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Collaboration leads to cooperation on sparse networks

  • Simon D. Angus ,

    Contributed equally to this work with: Simon D. Angus, Jonathan Newton

    Roles Conceptualization, Formal analysis, Methodology, Software, Visualization, Writing – original draft, Writing – review & editing

    Affiliations Department of Economics, Monash University, Melbourne, Australia, SoDa Laboratories, Monash Business School, Monash University, Melbourne, Australia

  • Jonathan Newton

    Contributed equally to this work with: Simon D. Angus, Jonathan Newton

    Roles Conceptualization, Formal analysis, Funding acquisition, Methodology, Writing – original draft, Writing – review & editing

    Affiliation Institute of Economic Research, Kyoto University, Kyoto, Japan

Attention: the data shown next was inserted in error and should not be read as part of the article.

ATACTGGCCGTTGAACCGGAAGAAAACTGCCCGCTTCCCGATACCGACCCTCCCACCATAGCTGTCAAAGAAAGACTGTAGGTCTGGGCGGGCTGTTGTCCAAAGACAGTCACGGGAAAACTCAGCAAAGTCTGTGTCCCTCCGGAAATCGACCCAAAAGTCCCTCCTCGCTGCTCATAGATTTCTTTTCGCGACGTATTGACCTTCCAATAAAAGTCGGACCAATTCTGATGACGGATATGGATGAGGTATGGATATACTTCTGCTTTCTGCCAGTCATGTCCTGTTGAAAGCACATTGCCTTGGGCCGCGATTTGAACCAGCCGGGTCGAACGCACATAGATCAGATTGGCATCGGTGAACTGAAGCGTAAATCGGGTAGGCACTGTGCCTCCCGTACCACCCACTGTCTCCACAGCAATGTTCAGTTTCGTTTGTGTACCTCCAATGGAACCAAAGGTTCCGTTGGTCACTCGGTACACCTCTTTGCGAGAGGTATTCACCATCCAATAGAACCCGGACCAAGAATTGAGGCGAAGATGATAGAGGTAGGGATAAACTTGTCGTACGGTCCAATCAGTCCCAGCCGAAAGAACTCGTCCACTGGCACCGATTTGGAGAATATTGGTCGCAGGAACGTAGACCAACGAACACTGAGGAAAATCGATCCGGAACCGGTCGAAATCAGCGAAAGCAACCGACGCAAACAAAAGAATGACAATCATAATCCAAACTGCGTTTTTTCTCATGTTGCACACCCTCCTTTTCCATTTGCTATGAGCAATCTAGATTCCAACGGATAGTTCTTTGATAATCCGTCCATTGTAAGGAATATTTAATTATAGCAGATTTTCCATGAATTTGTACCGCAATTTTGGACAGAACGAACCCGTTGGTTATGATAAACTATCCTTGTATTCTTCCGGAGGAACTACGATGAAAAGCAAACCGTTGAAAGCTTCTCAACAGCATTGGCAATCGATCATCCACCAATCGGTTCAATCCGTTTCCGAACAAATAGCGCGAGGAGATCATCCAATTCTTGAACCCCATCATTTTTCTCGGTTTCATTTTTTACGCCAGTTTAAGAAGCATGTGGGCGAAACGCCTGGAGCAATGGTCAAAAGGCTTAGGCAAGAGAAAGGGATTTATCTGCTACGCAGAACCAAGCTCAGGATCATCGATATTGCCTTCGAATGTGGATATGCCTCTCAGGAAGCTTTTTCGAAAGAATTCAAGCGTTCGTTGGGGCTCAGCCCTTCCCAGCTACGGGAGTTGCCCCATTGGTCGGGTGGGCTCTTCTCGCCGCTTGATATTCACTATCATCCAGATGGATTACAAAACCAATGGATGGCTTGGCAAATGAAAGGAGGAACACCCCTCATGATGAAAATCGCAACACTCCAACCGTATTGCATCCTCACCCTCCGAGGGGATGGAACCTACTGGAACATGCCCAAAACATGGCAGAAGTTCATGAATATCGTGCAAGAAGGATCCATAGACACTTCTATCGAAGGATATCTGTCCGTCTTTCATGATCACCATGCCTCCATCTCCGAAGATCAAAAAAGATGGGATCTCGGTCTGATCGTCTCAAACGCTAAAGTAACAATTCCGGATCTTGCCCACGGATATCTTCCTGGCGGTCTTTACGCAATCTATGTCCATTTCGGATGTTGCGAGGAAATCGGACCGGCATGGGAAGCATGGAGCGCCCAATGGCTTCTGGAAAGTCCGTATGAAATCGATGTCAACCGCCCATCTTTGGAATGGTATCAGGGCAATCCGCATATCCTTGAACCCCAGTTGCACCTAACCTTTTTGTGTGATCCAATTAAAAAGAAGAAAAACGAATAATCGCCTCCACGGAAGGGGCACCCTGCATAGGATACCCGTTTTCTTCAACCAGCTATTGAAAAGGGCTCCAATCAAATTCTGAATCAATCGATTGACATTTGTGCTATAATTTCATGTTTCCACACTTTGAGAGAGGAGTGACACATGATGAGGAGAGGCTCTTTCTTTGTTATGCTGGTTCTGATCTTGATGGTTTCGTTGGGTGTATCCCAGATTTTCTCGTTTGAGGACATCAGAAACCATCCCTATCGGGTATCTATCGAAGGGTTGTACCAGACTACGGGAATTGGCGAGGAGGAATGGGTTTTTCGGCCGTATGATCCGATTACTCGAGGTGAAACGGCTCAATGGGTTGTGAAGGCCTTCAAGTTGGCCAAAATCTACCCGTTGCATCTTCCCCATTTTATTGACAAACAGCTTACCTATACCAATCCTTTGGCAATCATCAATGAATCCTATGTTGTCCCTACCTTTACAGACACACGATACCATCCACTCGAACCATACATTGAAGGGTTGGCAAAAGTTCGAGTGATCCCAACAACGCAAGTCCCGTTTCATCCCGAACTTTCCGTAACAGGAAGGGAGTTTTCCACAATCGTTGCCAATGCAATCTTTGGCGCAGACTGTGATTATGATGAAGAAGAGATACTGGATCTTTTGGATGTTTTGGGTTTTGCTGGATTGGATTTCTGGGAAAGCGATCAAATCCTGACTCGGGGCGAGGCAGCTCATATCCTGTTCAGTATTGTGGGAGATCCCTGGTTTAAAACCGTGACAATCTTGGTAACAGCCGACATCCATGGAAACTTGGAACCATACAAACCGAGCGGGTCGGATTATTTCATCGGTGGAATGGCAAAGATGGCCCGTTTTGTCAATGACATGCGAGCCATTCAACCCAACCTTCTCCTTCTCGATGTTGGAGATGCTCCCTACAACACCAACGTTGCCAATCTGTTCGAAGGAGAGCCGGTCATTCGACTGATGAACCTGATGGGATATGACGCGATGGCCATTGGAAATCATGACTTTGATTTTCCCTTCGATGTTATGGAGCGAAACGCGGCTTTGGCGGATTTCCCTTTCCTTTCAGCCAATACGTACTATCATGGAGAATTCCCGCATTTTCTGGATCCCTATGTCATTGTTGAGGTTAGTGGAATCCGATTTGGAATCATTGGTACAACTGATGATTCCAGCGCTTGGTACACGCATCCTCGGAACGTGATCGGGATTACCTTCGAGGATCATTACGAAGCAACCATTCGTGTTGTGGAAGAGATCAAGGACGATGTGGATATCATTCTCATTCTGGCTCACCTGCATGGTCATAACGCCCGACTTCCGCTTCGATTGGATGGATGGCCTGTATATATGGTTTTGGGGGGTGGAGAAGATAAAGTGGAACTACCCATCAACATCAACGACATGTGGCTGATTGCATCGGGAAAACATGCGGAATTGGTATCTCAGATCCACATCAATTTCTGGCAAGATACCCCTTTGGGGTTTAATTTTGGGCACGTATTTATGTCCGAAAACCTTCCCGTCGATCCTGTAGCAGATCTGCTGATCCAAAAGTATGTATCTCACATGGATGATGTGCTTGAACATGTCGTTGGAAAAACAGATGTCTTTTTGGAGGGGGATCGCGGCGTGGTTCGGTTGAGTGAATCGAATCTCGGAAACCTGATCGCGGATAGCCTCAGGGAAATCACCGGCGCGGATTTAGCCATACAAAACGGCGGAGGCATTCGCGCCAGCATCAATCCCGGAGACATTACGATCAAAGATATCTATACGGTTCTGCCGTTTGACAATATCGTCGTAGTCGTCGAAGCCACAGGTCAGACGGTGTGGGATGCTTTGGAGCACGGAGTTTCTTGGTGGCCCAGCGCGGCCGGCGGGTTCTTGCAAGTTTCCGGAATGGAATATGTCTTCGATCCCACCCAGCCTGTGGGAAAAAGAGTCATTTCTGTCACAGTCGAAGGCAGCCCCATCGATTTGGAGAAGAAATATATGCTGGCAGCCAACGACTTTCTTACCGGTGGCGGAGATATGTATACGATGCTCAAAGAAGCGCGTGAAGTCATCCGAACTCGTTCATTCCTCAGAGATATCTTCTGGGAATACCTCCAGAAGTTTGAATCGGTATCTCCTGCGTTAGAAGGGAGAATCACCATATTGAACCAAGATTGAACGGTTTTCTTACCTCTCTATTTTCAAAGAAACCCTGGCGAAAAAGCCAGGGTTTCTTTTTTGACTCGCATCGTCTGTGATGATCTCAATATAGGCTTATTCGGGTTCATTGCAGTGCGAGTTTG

For almost four decades, cooperation has been studied through the lens of the prisoner’s dilemma game, with cooperation modelled as the play of a specific strategy. However, an alternative approach to cooperative behavior has recently been proposed. Known as collaboration, the new approach considers mutualistic strategic choice and can be applied to any game. Here, we bring these approaches together and study the effect of collaboration on cooperative dynamics in the standard prisoner’s dilemma setting. It turns out that, from a baseline of zero cooperation in the absence of collaboration, even relatively rare opportunities to collaborate can support material, and robust, levels of cooperation. This effect is mediated by the interaction structure, such that collaboration leads to greater levels of cooperation when each individual strategically interacts with relatively few other individuals, matching well-known characteristics of human interaction networks. Conversely, collaboratively induced cooperation vanishes from dense networks, thus placing environmental limits on collaboration’s successful role in cooperation.